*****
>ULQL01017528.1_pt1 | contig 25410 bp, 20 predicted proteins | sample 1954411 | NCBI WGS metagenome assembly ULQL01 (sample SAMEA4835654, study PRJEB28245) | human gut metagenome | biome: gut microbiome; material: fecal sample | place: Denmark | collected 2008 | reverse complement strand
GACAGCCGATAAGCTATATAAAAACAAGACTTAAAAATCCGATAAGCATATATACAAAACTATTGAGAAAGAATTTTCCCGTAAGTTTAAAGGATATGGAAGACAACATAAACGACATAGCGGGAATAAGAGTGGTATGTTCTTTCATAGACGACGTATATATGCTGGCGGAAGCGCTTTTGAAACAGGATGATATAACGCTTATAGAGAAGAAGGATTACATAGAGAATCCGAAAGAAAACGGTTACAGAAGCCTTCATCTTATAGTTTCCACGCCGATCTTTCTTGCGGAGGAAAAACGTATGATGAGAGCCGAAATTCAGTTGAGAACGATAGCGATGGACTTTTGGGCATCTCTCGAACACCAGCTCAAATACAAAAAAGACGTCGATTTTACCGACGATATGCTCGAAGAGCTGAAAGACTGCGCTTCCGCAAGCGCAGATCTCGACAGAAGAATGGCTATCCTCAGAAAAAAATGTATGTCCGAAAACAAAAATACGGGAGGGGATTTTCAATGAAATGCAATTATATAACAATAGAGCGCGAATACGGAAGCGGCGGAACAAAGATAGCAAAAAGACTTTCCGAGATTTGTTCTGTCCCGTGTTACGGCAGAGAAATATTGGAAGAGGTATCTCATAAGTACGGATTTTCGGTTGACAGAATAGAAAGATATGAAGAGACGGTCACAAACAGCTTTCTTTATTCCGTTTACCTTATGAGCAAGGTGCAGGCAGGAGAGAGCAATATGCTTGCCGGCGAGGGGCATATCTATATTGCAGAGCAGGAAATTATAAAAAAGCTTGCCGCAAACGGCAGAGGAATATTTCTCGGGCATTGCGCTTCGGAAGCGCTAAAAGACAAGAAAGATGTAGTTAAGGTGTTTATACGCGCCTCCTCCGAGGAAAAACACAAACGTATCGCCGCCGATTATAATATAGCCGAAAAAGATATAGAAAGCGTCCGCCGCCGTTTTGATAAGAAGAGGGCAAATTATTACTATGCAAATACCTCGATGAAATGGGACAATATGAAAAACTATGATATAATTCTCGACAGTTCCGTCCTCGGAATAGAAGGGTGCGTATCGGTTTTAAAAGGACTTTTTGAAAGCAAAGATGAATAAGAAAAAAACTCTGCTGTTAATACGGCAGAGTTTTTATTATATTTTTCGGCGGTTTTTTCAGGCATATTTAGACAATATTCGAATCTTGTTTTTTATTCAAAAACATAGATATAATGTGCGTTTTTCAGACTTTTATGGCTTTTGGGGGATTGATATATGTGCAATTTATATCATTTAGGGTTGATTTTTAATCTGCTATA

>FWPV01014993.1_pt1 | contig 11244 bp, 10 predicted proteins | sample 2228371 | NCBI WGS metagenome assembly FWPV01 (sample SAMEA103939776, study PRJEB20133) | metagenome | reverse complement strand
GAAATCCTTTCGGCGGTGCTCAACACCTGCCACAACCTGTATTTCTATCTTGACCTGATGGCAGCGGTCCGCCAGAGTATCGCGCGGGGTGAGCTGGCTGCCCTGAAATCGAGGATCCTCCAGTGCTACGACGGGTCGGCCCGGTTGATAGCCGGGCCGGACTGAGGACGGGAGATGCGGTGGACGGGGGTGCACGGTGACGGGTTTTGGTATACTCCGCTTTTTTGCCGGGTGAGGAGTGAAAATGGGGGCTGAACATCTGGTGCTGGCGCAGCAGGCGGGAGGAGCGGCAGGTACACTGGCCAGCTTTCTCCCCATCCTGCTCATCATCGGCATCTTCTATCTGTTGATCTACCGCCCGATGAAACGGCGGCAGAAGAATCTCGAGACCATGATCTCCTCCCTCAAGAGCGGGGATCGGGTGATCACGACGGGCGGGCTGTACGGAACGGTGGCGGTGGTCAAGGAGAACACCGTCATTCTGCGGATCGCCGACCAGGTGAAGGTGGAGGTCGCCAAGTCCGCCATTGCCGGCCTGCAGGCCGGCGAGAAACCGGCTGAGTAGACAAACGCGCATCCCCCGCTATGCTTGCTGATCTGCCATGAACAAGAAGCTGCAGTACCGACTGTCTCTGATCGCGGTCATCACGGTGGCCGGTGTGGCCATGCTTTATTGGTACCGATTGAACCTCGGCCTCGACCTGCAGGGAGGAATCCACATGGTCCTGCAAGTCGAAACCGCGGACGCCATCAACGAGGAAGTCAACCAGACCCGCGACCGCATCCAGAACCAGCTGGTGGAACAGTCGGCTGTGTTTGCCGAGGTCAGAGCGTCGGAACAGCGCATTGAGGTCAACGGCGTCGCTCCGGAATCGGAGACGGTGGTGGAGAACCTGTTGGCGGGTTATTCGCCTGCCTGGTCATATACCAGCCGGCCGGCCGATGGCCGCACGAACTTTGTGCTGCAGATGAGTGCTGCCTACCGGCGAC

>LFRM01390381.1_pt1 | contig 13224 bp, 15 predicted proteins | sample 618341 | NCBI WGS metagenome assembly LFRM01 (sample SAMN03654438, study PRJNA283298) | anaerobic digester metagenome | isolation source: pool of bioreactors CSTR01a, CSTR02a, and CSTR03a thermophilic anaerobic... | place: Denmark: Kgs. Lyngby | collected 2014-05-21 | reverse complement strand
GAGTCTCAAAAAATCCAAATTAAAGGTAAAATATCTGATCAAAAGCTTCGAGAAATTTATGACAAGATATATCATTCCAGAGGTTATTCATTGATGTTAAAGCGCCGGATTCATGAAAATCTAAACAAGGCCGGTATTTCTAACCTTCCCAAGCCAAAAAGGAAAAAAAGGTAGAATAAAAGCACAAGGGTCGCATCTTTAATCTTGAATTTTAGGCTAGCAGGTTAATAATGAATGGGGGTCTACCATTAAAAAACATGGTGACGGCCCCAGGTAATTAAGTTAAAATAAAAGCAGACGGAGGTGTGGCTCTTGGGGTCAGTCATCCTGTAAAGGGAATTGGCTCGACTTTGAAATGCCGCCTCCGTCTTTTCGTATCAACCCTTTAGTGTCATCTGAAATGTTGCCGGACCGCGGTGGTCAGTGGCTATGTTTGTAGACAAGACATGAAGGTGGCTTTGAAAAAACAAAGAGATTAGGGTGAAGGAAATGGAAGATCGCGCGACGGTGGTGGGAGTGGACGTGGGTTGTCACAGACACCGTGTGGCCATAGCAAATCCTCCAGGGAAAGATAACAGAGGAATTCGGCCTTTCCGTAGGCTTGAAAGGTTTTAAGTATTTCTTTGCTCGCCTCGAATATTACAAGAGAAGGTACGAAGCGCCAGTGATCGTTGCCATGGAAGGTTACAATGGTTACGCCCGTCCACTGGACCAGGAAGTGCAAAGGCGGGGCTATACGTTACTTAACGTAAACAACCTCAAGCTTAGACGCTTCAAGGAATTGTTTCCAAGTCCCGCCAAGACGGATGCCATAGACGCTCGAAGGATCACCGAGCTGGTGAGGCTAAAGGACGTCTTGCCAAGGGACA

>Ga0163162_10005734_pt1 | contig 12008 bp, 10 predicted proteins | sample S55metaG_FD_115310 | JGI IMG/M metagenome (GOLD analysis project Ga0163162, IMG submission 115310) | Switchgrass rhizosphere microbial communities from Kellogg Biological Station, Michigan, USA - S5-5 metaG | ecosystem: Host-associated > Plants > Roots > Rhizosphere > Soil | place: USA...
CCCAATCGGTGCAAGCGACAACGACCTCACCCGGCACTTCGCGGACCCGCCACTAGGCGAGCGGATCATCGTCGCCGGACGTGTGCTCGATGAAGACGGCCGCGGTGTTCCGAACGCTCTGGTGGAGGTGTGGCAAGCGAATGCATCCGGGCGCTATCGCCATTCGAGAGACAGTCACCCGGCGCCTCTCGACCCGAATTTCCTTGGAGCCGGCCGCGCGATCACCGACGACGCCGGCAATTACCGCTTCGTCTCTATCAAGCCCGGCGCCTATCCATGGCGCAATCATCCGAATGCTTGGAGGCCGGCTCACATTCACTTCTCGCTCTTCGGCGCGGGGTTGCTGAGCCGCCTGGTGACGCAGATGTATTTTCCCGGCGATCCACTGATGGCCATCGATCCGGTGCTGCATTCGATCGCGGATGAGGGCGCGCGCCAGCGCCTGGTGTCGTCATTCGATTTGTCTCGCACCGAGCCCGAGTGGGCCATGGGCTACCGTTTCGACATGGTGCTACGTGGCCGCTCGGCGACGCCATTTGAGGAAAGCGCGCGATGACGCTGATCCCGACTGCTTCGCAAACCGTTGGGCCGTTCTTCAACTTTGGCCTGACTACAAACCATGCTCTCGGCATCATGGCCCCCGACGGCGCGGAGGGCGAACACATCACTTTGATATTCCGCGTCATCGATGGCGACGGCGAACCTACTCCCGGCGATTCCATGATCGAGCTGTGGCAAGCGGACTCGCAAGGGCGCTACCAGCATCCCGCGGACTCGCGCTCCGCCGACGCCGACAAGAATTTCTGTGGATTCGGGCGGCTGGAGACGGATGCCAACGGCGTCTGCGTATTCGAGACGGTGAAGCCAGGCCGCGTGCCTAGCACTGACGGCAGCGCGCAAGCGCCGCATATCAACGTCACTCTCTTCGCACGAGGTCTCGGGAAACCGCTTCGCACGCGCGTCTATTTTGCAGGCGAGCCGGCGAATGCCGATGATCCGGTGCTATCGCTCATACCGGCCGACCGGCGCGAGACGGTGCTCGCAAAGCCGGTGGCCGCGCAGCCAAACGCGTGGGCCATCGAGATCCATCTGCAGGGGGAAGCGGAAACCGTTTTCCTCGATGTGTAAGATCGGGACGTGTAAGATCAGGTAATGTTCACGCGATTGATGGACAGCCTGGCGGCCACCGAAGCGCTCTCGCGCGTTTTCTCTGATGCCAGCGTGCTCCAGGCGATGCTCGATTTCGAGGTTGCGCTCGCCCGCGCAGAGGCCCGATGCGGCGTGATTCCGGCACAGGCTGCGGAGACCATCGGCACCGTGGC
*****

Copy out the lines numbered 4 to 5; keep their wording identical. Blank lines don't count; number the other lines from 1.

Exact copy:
GAAATCCTTTCGGCGGTGCTCAACACCTGCCACAACCTGTATTTCTATCTTGACCTGATGGCAGCGGTCCGCCAGAGTATCGCGCGGGGTGAGCTGGCTGCCCTGAAATCGAGGATCCTCCAGTGCTACGACGGGTCGGCCCGGTTGATAGCCGGGCCGGACTGAGGACGGGAGATGCGGTGGACGGGGGTGCACGGTGACGGGTTTTGGTATACTCCGCTTTTTTGCCGGGTGAGGAGTGAAAATGGGGGCTGAACATCTGGTGCTGGCGCAGCAGGCGGGAGGAGCGGCAGGTACACTGGCCAGCTTTCTCCCCATCCTGCTCATCATCGGCATCTTCTATCTGTTGATCTACCGCCCGATGAAACGGCGGCAGAAGAATCTCGAGACCATGATCTCCTCCCTCAAGAGCGGGGATCGGGTGATCACGACGGGCGGGCTGTACGGAACGGTGGCGGTGGTCAAGGAGAACACCGTCATTCTGCGGATCGCCGACCAGGTGAAGGTGGAGGTCGCCAAGTCCGCCATTGCCGGCCTGCAGGCCGGCGAGAAACCGGCTGAGTAGACAAACGCGCATCCCCCGCTATGCTTGCTGATCTGCCATGAACAAGAAGCTGCAGTACCGACTGTCTCTGATCGCGGTCATCACGGTGGCCGGTGTGGCCATGCTTTATTGGTACCGATTGAACCTCGGCCTCGACCTGCAGGGAGGAATCCACATGGTCCTGCAAGTCGAAACCGCGGACGCCATCAACGAGGAAGTCAACCAGACCCGCGACCGCATCCAGAACCAGCTGGTGGAACAGTCGGCTGTGTTTGCCGAGGTCAGAGCGTCGGAACAGCGCATTGAGGTCAACGGCGTCGCTCCGGAATCGGAGACGGTGGTGGAGAACCTGTTGGCGGGTTATTCGCCTGCCTGGTCATATACCAGCCGGCCGGCCGATGGCCGCACGAACTTTGTGCTGCAGATGAGTGCTGCCTACCGGCGAC

>LFRM01390381.1_pt1 | contig 13224 bp, 15 predicted proteins | sample 618341 | NCBI WGS metagenome assembly LFRM01 (sample SAMN03654438, study PRJNA283298) | anaerobic digester metagenome | isolation source: pool of bioreactors CSTR01a, CSTR02a, and CSTR03a thermophilic anaerobic... | place: Denmark: Kgs. Lyngby | collected 2014-05-21 | reverse complement strand